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I am looking for a C(++) #if 0 -like way of being able to comment out whole pieces of Scala source code, for keeping around experimental or expired code for a while.

I tried out a couple of alternatives and would like to hear what you use, and if you have come up with something better?

// Simply block-marking N lines by '//' is one way... 
//  <tags> """ anything

My editor makes this easy, but it's not really The Thing. It gets easily mixed with actual one-line comments.

Then I figured there's native XML support, so:

  ... did not work

Wrapping in XML works, unless you have <tags> within the block:

class none { val a= <ignore>
  cannot have //<tags> <here> (not even in end-of-line comments!)
</ignore> }

The same for multi-line strings seems kind of best, but there's an awful lot of boilerplate (not fashionable in Scala) to please the compiler (less if you're doing this within a class or an object):

object none { val ignore= """ This seems like
  <truly> <anything goes> but three "'s of course
""" }

The 'right' way to do this might be:

  ... works but not properly syntax highlighed in SubEthaEdit (or StackOverflow)

..but that matches the /* and */ only, not i.e. /*** to ***/. This means the comments within the block need to be balanced. And - the current Scala syntax highlighting mode for SubEthaEdit fails miserably on this.

As a comparison, Lua has --[==[ matching ]==] and so forth. I think I'm spoilt?

So - is there some useful trick I'm overseeing?

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I don't get why do you need to support /*** /* ... */ ***/ nested-style blocks – om-nom-nom Nov 29 '12 at 17:14
It's probably better to just delete the code and if you want to get it back at some point use your version control system (or local history in your IDE). It's just as quick once you're familiar with it, and cleaner. Commenting out is a good way to accumulate cruft over time, and even with the best of intentions it rarely all gets cleaned up. – Brian Smith Nov 29 '12 at 17:15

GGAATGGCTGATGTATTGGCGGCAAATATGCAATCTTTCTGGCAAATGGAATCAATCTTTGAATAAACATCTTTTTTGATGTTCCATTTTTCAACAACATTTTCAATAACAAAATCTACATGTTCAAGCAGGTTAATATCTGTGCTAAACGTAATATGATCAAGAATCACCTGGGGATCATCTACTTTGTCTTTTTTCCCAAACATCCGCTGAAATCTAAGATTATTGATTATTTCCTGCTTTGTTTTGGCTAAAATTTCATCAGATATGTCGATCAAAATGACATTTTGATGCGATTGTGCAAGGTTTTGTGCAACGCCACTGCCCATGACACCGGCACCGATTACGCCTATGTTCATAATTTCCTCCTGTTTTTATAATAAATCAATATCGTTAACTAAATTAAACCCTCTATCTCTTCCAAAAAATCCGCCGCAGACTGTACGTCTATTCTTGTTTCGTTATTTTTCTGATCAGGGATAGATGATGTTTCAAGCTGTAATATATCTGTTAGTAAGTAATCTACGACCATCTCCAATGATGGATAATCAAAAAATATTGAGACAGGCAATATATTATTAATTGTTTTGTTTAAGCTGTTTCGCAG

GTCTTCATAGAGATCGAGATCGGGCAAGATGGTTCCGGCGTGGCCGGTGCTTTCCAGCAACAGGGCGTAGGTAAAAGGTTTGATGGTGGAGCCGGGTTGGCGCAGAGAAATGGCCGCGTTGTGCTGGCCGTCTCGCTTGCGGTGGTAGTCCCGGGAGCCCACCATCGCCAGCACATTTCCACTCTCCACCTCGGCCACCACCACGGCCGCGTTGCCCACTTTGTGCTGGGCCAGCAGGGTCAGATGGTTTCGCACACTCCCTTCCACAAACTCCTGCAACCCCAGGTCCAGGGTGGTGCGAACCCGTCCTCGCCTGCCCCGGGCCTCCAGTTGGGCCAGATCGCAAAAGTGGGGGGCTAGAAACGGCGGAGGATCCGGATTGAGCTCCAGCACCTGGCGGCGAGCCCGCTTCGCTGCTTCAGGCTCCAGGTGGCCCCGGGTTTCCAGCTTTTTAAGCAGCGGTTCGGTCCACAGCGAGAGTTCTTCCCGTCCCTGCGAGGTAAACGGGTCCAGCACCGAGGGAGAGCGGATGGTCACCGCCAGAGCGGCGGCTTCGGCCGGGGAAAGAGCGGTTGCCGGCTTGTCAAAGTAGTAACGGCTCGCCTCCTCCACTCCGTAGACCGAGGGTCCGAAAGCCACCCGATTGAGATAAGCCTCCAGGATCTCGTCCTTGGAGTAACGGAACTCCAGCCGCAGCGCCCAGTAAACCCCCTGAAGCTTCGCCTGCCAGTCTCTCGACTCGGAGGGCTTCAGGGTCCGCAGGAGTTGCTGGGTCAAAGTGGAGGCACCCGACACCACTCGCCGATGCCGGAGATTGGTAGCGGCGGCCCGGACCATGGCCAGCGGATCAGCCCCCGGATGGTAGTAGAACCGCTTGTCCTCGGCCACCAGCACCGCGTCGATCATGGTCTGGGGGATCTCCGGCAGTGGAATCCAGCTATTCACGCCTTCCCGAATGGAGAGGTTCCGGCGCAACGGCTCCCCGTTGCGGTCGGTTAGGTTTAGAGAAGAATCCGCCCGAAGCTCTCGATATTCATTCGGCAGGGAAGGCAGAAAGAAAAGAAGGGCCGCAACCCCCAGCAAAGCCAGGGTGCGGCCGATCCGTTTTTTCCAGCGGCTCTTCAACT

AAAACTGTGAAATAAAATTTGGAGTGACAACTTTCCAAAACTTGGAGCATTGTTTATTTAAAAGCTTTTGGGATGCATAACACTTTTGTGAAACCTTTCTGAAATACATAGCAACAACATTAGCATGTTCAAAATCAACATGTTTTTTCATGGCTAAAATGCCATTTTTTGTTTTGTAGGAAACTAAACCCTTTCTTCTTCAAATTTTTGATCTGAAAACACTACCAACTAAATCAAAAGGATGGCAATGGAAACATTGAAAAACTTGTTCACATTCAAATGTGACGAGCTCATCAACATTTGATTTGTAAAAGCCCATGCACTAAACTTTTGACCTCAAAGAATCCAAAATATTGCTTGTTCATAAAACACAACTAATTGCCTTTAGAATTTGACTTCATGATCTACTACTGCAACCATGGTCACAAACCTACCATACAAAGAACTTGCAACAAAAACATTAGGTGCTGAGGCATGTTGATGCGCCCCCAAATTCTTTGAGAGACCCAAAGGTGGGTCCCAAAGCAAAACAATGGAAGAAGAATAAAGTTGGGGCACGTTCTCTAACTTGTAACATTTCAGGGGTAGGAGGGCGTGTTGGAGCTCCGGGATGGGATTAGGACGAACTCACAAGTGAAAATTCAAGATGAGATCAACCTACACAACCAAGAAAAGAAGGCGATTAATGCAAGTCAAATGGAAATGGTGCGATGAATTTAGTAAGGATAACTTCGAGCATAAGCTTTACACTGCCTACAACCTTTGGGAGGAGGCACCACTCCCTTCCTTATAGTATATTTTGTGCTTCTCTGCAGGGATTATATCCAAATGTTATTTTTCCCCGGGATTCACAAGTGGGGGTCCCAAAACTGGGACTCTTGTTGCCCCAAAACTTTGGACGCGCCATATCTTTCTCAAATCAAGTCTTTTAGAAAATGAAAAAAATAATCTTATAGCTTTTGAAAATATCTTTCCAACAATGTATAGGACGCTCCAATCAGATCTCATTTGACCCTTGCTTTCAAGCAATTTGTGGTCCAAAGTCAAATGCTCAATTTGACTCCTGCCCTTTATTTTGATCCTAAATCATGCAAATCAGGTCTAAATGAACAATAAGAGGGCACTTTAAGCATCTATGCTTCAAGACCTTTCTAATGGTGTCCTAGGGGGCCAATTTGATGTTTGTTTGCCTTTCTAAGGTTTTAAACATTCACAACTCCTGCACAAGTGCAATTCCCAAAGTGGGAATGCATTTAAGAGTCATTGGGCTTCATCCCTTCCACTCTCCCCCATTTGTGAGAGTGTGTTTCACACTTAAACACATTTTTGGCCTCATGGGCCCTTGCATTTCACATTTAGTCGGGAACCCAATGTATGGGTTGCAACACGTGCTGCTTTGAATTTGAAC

Can you clarify your use-case a bit more? You say "for keeping around experimental or expired code for a while." but it's not clear why just using /* */ is not good enough for that. As others pointed out, you want to avoid keeping large chunks of code not being compiled as you will have code-rot issues. So you may want to consider separating into files/modules/libraries for code that you aren't currently using, but may need in the future. – markltbaker Nov 29 '12 at 17:34
@om-nom-nom: All I really would like, I guess, is for syntax highlighting to work right with nested /*..*/ blocks. Then I can use multiple asterisks simply as a convention. To others: use case is really not large chunks, since Scala is pretty compact anyways. It's a way of working, i.e. I often make /*** REMOVE? ... **/ blocks for methods or classes I might want to see for a few more days. Yes, version control is the next stage down. When I started this ticket, I thought nested /..*/ did not work in the compiler, since syntax highlighting for them fails. Thanks for your opinions. – akauppi Nov 30 '12 at 0:25

Why not just make use of your source code control mechanism ? Keep the code separate, check it in as separate files and forget it. I wouldn't want my day-to-day code base cluttered up with this sort of stuff.